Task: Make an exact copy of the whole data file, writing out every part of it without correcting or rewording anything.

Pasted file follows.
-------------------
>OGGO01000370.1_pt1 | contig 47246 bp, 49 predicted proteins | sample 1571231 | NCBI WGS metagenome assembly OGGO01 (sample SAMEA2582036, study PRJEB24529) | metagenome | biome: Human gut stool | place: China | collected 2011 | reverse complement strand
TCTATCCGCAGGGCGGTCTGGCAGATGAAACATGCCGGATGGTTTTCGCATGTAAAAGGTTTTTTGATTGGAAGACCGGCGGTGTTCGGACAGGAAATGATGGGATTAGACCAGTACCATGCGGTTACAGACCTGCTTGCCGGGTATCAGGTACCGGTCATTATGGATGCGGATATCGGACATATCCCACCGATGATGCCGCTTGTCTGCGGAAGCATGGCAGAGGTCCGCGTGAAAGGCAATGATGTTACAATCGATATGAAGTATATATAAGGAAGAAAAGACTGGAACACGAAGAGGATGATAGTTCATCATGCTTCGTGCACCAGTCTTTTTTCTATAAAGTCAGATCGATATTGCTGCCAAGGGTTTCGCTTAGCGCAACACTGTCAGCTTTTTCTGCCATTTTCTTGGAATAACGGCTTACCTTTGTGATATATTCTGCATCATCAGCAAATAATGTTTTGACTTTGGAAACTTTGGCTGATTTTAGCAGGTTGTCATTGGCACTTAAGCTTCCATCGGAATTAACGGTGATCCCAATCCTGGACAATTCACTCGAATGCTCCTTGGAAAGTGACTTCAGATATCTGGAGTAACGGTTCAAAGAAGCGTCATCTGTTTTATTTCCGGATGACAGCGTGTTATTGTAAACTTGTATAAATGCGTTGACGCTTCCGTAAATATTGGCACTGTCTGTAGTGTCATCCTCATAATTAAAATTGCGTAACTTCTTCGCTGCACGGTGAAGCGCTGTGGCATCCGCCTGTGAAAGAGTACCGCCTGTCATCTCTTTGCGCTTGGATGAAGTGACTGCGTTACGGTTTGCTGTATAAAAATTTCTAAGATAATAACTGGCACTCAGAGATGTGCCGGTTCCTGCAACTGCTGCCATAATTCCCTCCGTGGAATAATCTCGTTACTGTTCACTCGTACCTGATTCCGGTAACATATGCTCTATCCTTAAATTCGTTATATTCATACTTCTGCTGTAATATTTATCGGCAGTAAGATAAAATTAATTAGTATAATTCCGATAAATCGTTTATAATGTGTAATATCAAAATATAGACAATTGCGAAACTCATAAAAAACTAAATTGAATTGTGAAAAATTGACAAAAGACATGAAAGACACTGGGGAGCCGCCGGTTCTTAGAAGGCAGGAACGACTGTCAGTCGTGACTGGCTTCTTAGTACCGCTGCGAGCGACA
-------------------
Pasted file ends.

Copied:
>OGGO01000370.1_pt1 | contig 47246 bp, 49 predicted proteins | sample 1571231 | NCBI WGS metagenome assembly OGGO01 (sample SAMEA2582036, study PRJEB24529) | metagenome | biome: Human gut stool | place: China | collected 2011 | reverse complement strand
TCTATCCGCAGGGCGGTCTGGCAGATGAAACATGCCGGATGGTTTTCGCATGTAAAAGGTTTTTTGATTGGAAGACCGGCGGTGTTCGGACAGGAAATGATGGGATTAGACCAGTACCATGCGGTTACAGACCTGCTTGCCGGGTATCAGGTACCGGTCATTATGGATGCGGATATCGGACATATCCCACCGATGATGCCGCTTGTCTGCGGAAGCATGGCAGAGGTCCGCGTGAAAGGCAATGATGTTACAATCGATATGAAGTATATATAAGGAAGAAAAGACTGGAACACGAAGAGGATGATAGTTCATCATGCTTCGTGCACCAGTCTTTTTTCTATAAAGTCAGATCGATATTGCTGCCAAGGGTTTCGCTTAGCGCAACACTGTCAGCTTTTTCTGCCATTTTCTTGGAATAACGGCTTACCTTTGTGATATATTCTGCATCATCAGCAAATAATGTTTTGACTTTGGAAACTTTGGCTGATTTTAGCAGGTTGTCATTGGCACTTAAGCTTCCATCGGAATTAACGGTGATCCCAATCCTGGACAATTCACTCGAATGCTCCTTGGAAAGTGACTTCAGATATCTGGAGTAACGGTTCAAAGAAGCGTCATCTGTTTTATTTCCGGATGACAGCGTGTTATTGTAAACTTGTATAAATGCGTTGACGCTTCCGTAAATATTGGCACTGTCTGTAGTGTCATCCTCATAATTAAAATTGCGTAACTTCTTCGCTGCACGGTGAAGCGCTGTGGCATCCGCCTGTGAAAGAGTACCGCCTGTCATCTCTTTGCGCTTGGATGAAGTGACTGCGTTACGGTTTGCTGTATAAAAATTTCTAAGATAATAACTGGCACTCAGAGATGTGCCGGTTCCTGCAACTGCTGCCATAATTCCCTCCGTGGAATAATCTCGTTACTGTTCACTCGTACCTGATTCCGGTAACATATGCTCTATCCTTAAATTCGTTATATTCATACTTCTGCTGTAATATTTATCGGCAGTAAGATAAAATTAATTAGTATAATTCCGATAAATCGTTTATAATGTGTAATATCAAAATATAGACAATTGCGAAACTCATAAAAAACTAAATTGAATTGTGAAAAATTGACAAAAGACATGAAAGACACTGGGGAGCCGCCGGTTCTTAGAAGGCAGGAACGACTGTCAGTCGTGACTGGCTTCTTAGTACCGCTGCGAGCGACA